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Two jobs for every home

Officials embark on ambitious plan to keep jobs in Santa Clarita

Posted: October 11, 2008 8:13 p.m.
Updated: December 13, 2008 5:00 a.m.

The Signal's "The Big Picture" series takes a look at growth in the Santa Clarita Valley.

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Sixth installment of "The Big Picture," The Signal's in-depth series on population growth and development in the Santa Clarita Valley. Part 6 looks at plans to create more higher-paying jobs for the Santa Clarita Valley. Click here for the previous stories.

When it comes to employment in the Santa Clarita Valley, city officials have set an exalted goal for the next 20 to 30 years: two local jobs for every house in the valley.

And they’re already at work trying to make it happen.

Currently, more than half of Santa Clarita Valley’s residents commute out of the valley on a daily basis, according to Paul Brotzman, director of community development for the city of Santa Clarita.

“From a sustainability point of view, you’re burning up lots of hydrocarbons sitting on that freeway in those long commutes,” he noted.

Besides the negative environmental effect of so many workers leaving the SCV daily, Brotzman sees a very positive economic effect to keeping them right here.

“Communities that are jobs-rich tend to have higher land values and higher housing values to preserve the wealth for the residents who are here,” he said.

“Countries are always looking to balance the trade. You want more capital flowing in than flowing out.

“On a much, much smaller scale, we want more wealth to flow into the Santa Clarita Valley than flows out of the Santa Clarita Valley.”

The One Valley, One Vision guide to SCV growth being drawn up by city and county planners calls for a two-pronged approach to creating all those jobs.

First, the city is focused on increasing the key current industries of filming, aerospace, biomedical and technology, said Jason Crawford, economic development manager for Santa Clarita.

“We know that we have a core base of those businesses,” Crawford said, adding that current residents already have the skills to work in those fields.

Those industries create more high-paying jobs, which would allow more people to work and afford to live locally, Crawford said.

The second goal is to increase the number of business parks in the Santa Clarita Valley.

The valley is already home to a handful of such parks, where aerospace, biomedical and technology companies are based.

The Valencia Commerce Center and Valencia Industrial Center are the biggest business parks, each encompassing more than 1,000 acres, according to information from the city’s Economic Development Office.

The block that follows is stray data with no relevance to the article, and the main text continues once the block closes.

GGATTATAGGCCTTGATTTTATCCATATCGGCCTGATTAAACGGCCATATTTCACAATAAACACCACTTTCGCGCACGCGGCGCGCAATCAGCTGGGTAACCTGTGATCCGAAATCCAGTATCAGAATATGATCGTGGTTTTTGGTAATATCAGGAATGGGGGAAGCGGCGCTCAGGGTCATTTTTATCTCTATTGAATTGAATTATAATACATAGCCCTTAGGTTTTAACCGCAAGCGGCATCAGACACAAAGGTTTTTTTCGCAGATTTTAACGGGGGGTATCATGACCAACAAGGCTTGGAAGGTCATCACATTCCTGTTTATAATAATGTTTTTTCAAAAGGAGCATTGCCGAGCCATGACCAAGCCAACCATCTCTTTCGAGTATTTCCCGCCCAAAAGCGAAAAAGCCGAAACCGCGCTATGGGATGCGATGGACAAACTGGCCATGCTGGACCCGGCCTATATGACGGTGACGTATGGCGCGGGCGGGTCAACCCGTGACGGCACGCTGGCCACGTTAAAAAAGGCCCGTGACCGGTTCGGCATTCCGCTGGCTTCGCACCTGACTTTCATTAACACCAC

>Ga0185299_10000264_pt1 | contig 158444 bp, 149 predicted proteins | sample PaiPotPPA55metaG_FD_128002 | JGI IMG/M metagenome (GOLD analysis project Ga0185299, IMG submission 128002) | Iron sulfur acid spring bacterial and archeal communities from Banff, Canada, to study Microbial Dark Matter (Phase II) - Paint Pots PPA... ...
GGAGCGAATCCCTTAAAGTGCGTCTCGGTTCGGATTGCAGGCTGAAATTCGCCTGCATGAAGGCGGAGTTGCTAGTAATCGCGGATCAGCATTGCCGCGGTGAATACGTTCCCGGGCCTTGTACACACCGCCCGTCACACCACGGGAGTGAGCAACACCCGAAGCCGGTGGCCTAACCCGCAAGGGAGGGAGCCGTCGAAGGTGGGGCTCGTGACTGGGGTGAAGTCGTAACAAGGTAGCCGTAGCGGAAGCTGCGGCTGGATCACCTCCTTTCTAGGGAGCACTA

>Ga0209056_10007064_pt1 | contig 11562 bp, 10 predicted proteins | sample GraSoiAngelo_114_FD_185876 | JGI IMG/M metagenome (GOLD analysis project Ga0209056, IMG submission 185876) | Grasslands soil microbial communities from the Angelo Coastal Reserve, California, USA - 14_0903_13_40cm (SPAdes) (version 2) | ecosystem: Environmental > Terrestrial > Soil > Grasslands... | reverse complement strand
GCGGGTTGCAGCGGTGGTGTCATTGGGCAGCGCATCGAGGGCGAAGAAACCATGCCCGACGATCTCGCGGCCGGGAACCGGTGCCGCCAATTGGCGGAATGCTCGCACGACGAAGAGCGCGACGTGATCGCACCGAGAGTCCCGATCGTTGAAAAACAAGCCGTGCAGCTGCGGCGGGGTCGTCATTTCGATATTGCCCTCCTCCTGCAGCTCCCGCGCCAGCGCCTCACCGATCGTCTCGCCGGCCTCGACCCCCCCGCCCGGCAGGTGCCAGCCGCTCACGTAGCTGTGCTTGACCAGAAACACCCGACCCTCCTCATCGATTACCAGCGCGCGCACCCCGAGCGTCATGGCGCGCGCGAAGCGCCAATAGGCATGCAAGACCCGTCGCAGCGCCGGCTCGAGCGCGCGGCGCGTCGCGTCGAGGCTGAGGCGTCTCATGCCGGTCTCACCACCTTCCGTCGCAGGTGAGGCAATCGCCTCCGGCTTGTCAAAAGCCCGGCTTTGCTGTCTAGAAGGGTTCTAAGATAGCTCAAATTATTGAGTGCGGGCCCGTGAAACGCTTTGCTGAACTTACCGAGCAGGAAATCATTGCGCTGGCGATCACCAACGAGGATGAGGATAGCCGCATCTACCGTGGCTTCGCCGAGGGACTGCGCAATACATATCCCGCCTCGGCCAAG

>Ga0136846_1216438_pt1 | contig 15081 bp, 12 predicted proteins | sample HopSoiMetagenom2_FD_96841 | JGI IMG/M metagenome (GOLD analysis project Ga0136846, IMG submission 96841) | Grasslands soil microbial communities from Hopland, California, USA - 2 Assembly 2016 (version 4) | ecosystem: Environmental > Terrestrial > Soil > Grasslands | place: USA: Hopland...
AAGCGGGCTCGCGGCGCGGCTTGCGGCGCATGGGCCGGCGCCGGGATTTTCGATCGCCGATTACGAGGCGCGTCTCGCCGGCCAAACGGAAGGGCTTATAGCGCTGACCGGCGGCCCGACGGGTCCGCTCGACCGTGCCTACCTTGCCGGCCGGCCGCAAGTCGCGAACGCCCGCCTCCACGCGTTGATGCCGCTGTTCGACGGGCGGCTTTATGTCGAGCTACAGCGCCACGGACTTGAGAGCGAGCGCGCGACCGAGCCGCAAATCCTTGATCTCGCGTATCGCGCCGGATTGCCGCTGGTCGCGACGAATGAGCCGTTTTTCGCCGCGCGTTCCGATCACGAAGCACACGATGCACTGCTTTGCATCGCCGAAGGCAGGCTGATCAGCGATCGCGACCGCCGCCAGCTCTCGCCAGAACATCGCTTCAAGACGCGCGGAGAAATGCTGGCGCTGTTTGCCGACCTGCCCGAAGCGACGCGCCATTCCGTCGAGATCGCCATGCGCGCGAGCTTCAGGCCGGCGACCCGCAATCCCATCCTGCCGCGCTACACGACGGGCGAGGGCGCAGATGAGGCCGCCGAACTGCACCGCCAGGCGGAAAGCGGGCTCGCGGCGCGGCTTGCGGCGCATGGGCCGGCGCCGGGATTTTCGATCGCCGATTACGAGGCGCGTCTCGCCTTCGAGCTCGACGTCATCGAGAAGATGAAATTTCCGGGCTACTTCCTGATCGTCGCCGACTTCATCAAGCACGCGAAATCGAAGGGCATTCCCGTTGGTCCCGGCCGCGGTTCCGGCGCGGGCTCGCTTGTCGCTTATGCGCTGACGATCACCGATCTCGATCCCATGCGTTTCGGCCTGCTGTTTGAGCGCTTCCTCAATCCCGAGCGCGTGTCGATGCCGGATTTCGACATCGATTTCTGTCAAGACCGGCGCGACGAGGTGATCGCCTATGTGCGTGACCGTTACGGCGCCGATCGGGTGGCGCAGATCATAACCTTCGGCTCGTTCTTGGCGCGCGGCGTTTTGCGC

Most of the SCV’s business parks are located in Valencia and are directly attributable to The Newhall Land and Farming Co.’s master plan for Valencia.

But city planners hope to add more parks in other areas of the SCV. Not only would that increase jobs throughout the valley, but it would also reduce traffic, Crawford said.

One such business park is the Gate-King Industrial Park, which Crawford said is planned for Sierra Highway and Newhall Avenue. He projects development on the park will begin next year.

“That’s going to be a major business park,” he said.

City Planning Commissioner Bill Kennedy says two jobs for every house in the valley would create a “healthy economy with more money flowing.”

Kennedy, who serves on the boards of the SCV Chamber of Commerce and Valley Industrial Association, believes drawing a variety of industries to the Santa Clarita Valley would create job diversity in the valley’s business community.

That way, if one sector faces trouble, another can counter balance it, Kennedy said.

As valley business parks continue to take shape, Kennedy believes the SCV’s reputation will help draw businesses and people to the area.Enhancing that reputation will be open space, ample housing and a well-educated employee base.

The city of Santa Clarita is consistently ranked highly for business-friendly practices and quality of life.
Recently, the Los Angeles Economic Development Corporation ranked Santa Clarita one of the top five business-friendly cities in Southern California.

“That kind of reputation also helps,” Kennedy said.

Katherine Geyer contributed to this report.


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